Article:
U.S. Reps.-elect Elissa Slotkin, D-Holly, and Rashida Tlaib, D-Detroit, brought up questions about GM's broader goals and environmental concerns, respectively. Stevens, for her part, characterized it as a productive meeting overall but said there "are still questions around job loss and what will happen to displaced workers."
Tlaib issued a scathing statement, saying that Detroit and the U.S. have "paid a terribly steep price to placate and keep GM afloat. Now, as we fight to rebuild our regional economy and create living-wage jobs, GM is repaying our sacrifice and investment by slashing thousands of jobs and closing the plant an entire neighborhood was torn down to build."
"I’ll always stand in solidarity with workers and for what’s right and this is simply wrong," she said, adding that it "reaffirms my commitment" to making demands upfront of corporations that receive public subsidies.

Stevens said that while "changing consumer dynamics" apparently forced the company to make its recent announcement, she's "optimistic that GM wants to lead" in moving to zero-emission and autonomous vehicles.
"Reminds me of a race to the moon but this commands and inspires the innovation agenda to create jobs and lead industrial global economy," she said. "At the same time, unions need a bigger seat at the table and we need a plan to address painful job loss."
"We were grateful with her taking the time to meet with us. We all want to have a good relationship with her and GM," said Levin. "We impressed upon her that we want to partner with GM to make sure as many as the next generation of vehicles (as possible) are built in Michigan. We want to work with GM and the UAW to make sure that happens."
Levin said that while he and the others were obviously concerned about the loss of jobs, Barra didn't speak too specifically about the company's plans — especially since it is headed into negotiations with the UAW.
He also said that while GM is clearly "concerned about its competitive position," he and other members are focused on "trade policy and labor policy that raises the standard of American workers and workers in other countries."
In a statement released Wednesday evening, Barra said: “I had very constructive meetings with members of Congress from Ohio and Maryland. I share their concerns about the impact the actions we announced last week will have on our employees, their families and the communities.
These were very difficult decisions -- decisions I take very personally. I informed the members that many hourly employees at the impacted U.S. plants will have the opportunity to work at other U.S. GM plants and that we are committed to working with them to minimize the impact on the communities. I also informed them that all salaried GM workers impacted by these actions are being offered outplacement services to help them transition to new jobs.”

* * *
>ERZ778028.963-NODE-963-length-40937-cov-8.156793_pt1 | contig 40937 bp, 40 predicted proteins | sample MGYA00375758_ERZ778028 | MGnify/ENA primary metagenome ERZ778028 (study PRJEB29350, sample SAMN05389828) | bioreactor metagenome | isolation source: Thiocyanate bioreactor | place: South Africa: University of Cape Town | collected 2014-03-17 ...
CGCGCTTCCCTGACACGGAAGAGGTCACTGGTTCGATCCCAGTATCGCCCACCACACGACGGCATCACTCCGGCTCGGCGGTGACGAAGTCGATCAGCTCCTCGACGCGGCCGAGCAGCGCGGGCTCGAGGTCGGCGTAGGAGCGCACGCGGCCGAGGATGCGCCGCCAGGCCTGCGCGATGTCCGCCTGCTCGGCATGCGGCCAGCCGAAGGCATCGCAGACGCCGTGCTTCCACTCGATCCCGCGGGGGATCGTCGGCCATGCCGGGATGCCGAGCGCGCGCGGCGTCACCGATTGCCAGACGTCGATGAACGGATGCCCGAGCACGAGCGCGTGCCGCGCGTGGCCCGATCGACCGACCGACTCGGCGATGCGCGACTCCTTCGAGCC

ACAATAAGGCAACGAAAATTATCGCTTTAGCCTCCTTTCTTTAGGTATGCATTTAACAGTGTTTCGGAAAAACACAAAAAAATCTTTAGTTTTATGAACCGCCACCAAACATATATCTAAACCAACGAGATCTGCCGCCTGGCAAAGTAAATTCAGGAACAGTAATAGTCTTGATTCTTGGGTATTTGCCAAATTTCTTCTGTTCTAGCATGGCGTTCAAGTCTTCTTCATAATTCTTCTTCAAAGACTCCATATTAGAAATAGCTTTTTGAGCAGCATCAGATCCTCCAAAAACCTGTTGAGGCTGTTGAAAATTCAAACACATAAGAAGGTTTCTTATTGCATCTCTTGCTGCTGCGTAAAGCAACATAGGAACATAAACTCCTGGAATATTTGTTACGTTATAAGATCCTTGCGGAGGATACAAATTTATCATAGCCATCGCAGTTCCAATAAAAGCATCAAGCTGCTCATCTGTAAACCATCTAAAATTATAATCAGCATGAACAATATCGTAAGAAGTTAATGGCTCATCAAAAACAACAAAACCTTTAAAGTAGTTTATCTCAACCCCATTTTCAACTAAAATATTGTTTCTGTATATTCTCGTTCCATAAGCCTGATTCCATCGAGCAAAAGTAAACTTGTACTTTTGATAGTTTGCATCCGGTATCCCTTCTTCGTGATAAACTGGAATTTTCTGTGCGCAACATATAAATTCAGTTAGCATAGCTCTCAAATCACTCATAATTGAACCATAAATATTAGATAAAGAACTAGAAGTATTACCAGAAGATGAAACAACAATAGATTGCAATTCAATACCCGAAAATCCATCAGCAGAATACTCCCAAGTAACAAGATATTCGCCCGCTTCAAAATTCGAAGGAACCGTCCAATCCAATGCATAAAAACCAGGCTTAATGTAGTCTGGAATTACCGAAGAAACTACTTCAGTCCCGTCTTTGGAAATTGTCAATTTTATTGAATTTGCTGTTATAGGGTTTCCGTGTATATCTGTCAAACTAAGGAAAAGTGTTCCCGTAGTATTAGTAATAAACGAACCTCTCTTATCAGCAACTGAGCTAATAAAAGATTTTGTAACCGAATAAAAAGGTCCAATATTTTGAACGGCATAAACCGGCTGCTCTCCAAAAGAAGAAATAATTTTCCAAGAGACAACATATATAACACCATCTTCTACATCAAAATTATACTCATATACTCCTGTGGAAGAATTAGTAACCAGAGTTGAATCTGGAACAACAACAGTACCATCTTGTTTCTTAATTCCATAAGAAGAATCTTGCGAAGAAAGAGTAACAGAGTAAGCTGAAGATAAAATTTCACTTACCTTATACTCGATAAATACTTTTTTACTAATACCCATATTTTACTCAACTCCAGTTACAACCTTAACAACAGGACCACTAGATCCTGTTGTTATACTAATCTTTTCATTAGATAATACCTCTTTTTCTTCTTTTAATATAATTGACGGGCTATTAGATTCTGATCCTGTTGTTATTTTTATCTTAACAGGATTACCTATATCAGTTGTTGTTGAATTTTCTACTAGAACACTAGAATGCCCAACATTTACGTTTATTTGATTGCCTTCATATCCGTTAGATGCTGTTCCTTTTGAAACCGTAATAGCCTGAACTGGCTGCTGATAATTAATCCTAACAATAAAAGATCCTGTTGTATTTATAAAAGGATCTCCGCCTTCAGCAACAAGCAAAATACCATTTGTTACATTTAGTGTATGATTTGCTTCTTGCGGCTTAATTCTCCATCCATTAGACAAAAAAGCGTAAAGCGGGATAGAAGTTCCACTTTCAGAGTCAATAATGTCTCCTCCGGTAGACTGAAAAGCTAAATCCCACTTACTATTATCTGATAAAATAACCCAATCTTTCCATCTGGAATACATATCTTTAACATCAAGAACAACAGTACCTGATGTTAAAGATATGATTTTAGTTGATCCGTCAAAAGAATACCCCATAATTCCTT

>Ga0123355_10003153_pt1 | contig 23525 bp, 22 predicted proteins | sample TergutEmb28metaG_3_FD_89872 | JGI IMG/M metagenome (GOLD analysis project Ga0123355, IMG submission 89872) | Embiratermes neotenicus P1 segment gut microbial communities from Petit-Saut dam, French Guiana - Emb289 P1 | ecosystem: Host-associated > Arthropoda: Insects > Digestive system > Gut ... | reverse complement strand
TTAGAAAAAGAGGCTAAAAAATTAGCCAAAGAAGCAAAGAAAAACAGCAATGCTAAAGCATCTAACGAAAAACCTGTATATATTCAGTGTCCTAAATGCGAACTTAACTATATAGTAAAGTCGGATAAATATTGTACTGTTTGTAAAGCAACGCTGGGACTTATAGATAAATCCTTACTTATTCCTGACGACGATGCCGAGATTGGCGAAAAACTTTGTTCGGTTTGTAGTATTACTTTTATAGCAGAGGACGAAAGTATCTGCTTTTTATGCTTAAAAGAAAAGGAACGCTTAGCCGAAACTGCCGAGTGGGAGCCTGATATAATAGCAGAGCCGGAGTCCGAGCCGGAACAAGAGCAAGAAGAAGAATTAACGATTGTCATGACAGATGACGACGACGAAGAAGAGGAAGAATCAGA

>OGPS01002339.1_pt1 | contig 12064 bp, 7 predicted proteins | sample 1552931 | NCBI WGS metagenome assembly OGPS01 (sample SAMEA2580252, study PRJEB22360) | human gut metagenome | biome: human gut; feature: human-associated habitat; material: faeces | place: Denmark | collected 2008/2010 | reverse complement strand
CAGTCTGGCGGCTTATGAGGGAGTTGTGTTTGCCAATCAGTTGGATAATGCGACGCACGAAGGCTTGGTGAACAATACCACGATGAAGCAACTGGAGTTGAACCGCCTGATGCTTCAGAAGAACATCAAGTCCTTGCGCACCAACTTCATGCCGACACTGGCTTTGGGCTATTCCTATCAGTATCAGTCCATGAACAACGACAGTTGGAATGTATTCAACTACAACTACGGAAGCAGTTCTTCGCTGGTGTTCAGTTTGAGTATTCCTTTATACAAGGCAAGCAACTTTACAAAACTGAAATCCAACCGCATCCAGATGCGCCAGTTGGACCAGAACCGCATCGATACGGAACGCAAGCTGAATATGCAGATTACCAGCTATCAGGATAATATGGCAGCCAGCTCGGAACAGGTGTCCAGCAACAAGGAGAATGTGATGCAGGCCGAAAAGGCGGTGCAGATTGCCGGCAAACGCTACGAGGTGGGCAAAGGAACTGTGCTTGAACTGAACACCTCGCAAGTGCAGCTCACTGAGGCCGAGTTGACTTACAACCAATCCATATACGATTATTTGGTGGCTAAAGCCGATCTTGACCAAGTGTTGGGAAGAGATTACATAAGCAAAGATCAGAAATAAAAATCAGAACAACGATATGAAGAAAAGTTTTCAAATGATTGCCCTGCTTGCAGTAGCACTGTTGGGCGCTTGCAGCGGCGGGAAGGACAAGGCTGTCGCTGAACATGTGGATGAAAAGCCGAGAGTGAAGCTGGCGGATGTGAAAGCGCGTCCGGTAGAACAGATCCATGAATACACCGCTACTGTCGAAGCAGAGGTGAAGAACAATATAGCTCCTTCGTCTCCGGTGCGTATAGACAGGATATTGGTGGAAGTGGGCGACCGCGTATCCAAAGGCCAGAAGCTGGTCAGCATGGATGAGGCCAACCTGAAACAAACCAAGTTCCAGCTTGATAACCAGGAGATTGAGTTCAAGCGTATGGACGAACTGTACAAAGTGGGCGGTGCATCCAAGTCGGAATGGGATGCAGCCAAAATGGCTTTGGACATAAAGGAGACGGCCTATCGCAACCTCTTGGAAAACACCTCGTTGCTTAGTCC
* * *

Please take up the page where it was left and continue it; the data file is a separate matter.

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Old 12-06-2018, 12:17 PM   #255
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As much as I hate Facebook, the boycott GM comments are certainly quite numerous. Like tens of thousands, and many bring up the bailout.
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Old 12-06-2018, 12:33 PM   #256
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Old 12-06-2018, 12:43 PM   #257
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As much as I hate Facebook, the boycott GM comments are certainly quite numerous. Like tens of thousands, and many bring up the bailout.
I would sure understand a boycott of this made in Mexico Blazer. What a gyp. I find it hard to believe they couldn't have planned it for a U.S. plant. It seems only U.S. plants get the axe, anything new goes off-shore....That looks like the real plan all along...
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Old 12-06-2018, 01:43 PM   #258
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The problem with an emotional boycott is instead of forcing them to reopen plants and rehire workers, the drop in sales could be enough to simply put them out of business. Then everybody in the company loses their job, and all the retirees lose their pensions. Talk about emotional and ugly.